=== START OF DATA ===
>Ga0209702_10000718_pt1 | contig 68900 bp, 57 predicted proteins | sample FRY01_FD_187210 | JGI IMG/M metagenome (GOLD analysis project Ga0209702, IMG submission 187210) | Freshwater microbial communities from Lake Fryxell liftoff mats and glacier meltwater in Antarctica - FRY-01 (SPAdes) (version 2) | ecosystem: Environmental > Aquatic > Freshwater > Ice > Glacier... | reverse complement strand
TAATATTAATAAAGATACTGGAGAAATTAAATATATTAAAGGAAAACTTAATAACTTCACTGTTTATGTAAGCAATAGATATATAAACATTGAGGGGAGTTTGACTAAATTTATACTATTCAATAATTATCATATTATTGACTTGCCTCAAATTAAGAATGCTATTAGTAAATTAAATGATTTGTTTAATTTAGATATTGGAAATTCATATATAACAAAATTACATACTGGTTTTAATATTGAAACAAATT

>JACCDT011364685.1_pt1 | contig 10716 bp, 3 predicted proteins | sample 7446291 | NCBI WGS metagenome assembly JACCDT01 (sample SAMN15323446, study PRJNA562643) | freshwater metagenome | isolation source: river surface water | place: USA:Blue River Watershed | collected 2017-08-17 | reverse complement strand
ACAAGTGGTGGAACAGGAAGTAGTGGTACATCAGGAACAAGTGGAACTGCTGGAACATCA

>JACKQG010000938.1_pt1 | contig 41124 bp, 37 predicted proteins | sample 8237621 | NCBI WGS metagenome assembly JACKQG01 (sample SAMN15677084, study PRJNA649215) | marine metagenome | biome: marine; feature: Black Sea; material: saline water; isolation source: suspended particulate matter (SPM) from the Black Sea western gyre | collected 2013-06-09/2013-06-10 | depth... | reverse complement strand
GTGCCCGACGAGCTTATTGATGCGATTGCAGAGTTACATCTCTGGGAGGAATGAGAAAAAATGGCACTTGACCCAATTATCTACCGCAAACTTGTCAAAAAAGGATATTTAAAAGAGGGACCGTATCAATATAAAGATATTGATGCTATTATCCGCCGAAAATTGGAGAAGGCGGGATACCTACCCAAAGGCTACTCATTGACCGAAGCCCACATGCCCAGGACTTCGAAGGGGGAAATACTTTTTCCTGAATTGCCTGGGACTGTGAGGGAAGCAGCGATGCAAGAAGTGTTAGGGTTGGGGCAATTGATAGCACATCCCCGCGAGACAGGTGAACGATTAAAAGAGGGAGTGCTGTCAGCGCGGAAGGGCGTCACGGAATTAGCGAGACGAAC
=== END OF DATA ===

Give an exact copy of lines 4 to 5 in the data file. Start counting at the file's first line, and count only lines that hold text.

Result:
ACAAGTGGTGGAACAGGAAGTAGTGGTACATCAGGAACAAGTGGAACTGCTGGAACATCA

>JACKQG010000938.1_pt1 | contig 41124 bp, 37 predicted proteins | sample 8237621 | NCBI WGS metagenome assembly JACKQG01 (sample SAMN15677084, study PRJNA649215) | marine metagenome | biome: marine; feature: Black Sea; material: saline water; isolation source: suspended particulate matter (SPM) from the Black Sea western gyre | collected 2013-06-09/2013-06-10 | depth... | reverse complement strand